Spent the day visiting Prostate Cancer Foundation, CanTeen and being shown the city by the beautiful Nabina
I am staying with my friend Dipak Dhamala in Adelaide. He runs a company called Himalayan Experience, and coordinates the logistics of our Cycle across Tibet....starting in Kathmandu on 25th April.
He is very keen that all those considering riding with me on this section of my Global Cycle, make your bookings asap. The most important part of three trip for Dipak at this stage is booking the Kathmandu to Lhasa flights........so if you're considering it, perhaps you need to call the team at Adventure South, and make a deposit.........
Go on. You know you want to........
THE ADELAIDE HILLS
Strathalbyn to Adelaide 55 km
This has to be the most pretty section of road I have ridden so far in Australia. Perhaps because it seemed so familiar. Beautiful green farms, stretched along windy country roads, with hills.... The only difference to so many parts of NZ was the gum trees, and the birds.
Yep, it was uphill, for what seemed at least 40km of the 55km. But that was a really pleasant change from the straights I've been enduring lately. And climbing a hill at 5kph doesn't make for too much speed across the ground....but with only half yesterday's distance to go, I was not in a hurry.
Only trouble was, although we started in the sunshine, with a huge rainbow in the west....that's the way I was heading....and it was very cold and very wet. By the time I got to Adelaide, my hands were wrinkled sponges, and frozen. It's not a problem when you are biking, but stop for a rest......and you get cold very quick.
So the road I rode, was the old main road to Adelaide, superceded by freeway, so almost zero traffic, until about 15km out of the city. Lovely little towns, with old stone buildings, and quaint General Stores.
I didn't stop because I was too wet and cold, and didn't take photos for the same reason. But by just South of Stirling, I needed food, so pulled into a supermarket, bought two fresh bread rolls, a banana, and a bottle of fizz. Sat on the footpath outside the supermarket, out of the wind and rain, and scoffed. To be fair, I probably looked a bit rough, but not one, that's right, not one, of the twenty or so people I said good morning to, answered me.....In fact most averted their eyes and ignored me....hmmmm. Then one ol dear, cut me off as we tried to get out of the car park......I think I'm invisible......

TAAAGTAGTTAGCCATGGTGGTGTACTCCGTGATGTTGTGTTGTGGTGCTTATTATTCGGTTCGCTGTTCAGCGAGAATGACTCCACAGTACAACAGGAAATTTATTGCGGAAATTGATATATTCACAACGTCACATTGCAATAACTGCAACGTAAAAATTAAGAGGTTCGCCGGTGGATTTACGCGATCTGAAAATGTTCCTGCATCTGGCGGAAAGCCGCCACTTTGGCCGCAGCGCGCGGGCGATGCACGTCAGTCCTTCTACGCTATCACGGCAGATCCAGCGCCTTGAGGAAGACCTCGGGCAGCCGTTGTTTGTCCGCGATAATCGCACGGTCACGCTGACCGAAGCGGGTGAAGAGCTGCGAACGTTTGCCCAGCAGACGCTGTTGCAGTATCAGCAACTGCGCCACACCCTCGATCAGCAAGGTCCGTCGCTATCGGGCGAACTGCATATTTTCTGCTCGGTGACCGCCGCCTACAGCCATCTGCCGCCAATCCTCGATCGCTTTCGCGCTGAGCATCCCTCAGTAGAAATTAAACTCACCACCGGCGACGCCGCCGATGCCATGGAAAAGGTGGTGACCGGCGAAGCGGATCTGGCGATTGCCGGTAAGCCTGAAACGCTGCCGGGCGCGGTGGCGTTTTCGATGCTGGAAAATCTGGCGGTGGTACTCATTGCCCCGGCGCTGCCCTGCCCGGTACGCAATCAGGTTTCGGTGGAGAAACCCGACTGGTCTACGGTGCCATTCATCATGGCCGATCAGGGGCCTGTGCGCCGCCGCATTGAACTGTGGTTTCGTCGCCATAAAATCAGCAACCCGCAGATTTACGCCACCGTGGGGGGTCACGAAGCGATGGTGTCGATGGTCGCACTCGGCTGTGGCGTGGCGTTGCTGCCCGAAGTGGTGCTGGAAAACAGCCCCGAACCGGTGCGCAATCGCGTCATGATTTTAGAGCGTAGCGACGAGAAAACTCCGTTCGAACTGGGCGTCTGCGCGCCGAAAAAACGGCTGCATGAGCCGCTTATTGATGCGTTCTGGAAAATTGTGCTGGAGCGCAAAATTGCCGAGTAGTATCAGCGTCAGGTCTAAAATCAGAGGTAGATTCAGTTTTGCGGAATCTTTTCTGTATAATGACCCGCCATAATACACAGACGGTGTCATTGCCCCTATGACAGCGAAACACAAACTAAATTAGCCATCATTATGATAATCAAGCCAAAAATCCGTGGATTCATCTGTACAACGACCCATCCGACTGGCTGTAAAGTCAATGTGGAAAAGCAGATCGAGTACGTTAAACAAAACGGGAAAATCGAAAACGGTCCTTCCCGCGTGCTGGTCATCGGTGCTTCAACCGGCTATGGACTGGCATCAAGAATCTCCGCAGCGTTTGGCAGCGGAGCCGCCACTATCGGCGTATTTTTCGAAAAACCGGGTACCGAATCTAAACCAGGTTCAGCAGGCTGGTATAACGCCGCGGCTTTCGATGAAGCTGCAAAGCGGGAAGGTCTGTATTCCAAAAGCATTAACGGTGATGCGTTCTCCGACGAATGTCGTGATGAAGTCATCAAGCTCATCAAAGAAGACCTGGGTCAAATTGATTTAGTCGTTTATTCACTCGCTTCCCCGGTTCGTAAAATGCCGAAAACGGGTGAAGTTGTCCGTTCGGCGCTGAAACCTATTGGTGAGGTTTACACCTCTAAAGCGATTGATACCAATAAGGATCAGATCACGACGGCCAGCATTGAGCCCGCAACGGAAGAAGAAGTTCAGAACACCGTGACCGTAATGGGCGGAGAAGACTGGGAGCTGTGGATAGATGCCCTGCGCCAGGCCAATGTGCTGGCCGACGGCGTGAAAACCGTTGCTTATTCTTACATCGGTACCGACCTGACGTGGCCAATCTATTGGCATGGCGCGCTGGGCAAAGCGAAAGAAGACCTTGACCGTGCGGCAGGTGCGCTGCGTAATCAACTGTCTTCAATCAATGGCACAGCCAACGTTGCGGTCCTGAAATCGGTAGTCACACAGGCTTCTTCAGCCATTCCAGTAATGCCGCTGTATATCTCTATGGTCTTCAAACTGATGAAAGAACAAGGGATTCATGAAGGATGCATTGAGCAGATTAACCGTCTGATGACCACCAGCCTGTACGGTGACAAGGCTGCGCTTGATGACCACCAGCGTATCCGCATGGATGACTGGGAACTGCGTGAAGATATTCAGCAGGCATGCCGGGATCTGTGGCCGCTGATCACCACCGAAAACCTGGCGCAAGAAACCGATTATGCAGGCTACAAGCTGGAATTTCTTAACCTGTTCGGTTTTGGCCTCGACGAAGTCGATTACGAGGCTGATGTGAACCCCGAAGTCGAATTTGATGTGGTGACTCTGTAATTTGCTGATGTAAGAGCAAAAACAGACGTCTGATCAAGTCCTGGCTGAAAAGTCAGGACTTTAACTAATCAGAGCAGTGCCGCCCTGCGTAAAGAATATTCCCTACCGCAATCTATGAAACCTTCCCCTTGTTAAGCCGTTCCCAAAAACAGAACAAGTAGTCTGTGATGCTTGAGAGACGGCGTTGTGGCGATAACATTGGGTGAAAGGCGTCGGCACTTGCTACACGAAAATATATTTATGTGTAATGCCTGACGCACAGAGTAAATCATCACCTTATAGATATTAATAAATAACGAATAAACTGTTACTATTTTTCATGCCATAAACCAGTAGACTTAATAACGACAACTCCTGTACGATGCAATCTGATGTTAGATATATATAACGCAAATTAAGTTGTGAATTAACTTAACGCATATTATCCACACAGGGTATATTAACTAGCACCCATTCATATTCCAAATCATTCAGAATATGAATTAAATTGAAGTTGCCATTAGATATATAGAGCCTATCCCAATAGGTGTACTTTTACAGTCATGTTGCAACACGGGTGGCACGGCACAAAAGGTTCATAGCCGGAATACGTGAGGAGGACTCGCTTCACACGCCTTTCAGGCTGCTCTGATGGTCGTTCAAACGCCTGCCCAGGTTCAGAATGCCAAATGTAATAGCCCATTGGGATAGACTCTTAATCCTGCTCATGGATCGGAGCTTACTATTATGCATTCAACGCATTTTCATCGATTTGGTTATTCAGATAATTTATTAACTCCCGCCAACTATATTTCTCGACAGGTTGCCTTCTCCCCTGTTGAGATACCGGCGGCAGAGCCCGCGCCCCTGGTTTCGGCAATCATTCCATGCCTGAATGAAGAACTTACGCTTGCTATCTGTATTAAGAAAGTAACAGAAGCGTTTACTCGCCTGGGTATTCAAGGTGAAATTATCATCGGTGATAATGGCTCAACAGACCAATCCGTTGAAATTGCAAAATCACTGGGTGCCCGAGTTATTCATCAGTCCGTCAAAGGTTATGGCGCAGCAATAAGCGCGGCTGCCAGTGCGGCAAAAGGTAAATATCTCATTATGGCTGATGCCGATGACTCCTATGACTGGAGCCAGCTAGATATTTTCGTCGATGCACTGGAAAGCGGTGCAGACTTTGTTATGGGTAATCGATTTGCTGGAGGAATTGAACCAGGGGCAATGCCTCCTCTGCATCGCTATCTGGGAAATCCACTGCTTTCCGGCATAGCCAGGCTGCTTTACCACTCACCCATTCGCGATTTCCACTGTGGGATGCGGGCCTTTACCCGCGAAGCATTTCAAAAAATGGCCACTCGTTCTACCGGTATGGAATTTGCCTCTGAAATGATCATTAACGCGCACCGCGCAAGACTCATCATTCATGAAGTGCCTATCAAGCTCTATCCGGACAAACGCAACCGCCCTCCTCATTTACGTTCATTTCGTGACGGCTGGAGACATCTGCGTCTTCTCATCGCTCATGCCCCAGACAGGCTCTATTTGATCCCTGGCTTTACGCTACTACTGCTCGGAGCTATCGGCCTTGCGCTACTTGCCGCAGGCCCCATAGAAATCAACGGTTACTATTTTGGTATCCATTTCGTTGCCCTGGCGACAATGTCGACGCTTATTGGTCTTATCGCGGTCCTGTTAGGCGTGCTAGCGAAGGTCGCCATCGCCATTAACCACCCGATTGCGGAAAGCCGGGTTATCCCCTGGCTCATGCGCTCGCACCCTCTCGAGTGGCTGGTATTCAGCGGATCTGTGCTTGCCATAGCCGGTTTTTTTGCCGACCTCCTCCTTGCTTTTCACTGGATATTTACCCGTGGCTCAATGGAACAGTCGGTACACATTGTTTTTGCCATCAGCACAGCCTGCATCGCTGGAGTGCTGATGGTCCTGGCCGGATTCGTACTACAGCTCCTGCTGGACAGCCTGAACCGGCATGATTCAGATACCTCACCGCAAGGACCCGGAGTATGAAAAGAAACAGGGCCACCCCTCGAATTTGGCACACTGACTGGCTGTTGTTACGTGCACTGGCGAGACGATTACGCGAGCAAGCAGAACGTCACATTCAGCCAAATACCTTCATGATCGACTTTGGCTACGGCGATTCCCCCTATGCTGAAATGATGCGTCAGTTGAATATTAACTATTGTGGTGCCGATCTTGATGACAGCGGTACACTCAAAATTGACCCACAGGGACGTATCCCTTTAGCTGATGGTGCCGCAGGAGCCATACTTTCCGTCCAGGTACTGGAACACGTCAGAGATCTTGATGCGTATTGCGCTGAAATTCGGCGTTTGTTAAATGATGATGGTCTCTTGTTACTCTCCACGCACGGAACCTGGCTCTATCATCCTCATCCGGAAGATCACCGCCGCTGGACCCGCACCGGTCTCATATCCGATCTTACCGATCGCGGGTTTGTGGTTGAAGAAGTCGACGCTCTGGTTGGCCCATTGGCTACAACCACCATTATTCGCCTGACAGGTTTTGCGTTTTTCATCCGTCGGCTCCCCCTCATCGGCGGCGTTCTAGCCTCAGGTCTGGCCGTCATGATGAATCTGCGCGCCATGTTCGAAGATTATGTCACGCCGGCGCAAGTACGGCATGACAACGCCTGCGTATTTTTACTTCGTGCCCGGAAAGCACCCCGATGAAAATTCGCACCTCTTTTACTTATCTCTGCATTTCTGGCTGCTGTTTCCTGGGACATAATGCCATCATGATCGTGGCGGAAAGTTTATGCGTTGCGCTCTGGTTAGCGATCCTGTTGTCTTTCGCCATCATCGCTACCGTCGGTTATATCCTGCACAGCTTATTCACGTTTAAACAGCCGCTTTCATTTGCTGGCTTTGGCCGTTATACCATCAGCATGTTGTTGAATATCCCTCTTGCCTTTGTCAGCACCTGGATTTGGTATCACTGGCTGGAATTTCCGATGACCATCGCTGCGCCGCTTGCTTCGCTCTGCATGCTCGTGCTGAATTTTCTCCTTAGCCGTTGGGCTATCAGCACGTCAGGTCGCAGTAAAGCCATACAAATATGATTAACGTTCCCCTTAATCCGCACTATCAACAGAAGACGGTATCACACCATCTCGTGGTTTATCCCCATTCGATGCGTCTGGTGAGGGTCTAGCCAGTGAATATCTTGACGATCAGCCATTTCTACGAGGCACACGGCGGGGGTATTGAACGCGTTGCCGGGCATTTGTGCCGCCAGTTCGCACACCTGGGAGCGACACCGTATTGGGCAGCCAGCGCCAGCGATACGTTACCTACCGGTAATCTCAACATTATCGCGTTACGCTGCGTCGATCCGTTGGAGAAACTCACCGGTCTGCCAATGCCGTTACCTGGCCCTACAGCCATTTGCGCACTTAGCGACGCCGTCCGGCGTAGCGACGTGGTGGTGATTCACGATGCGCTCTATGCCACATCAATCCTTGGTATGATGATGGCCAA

Not long past the supermarket, I came to the Freeway on ramp. Peter, Kate and I had been doing a bit of research on this the other day, so I knew there was a route...but I needed to consult my GPS. It lead me up Big Blimming Hill. I'm sure there must be another route, but I was committed. I have to be honest.....for the first time in a VERY long time, I had to get off and push. The road was very narrow, and I was a little worried about 2kph wobble, but I couldn't manage...and I experienced just how heavy my rig really is.....HEAVY.
A short navigation under the Freeway and I was on the cycle track into Adelaide. Parts of it the old road from pre Freeway, other parts are purpose built......but what ever, other than not being able to see through the mist, it was all downhill, and totally traffic free, for almost 10km...beautiful...sorta like cycling down the Gorge heading into Wellington, with no traffic.
Portrush Road was downhill as well. Hardly peddled, and safely dodged all the traffic, to arrive at Dipak's house,(The unofficial Nepali consulate) for a very welcome hot shower.
Four days off the bike, talking to Media, Rotary and Lions Clubs, and hopefully doing some good stuff for Canteen & Prostate Cancer Foundation, and resting the body........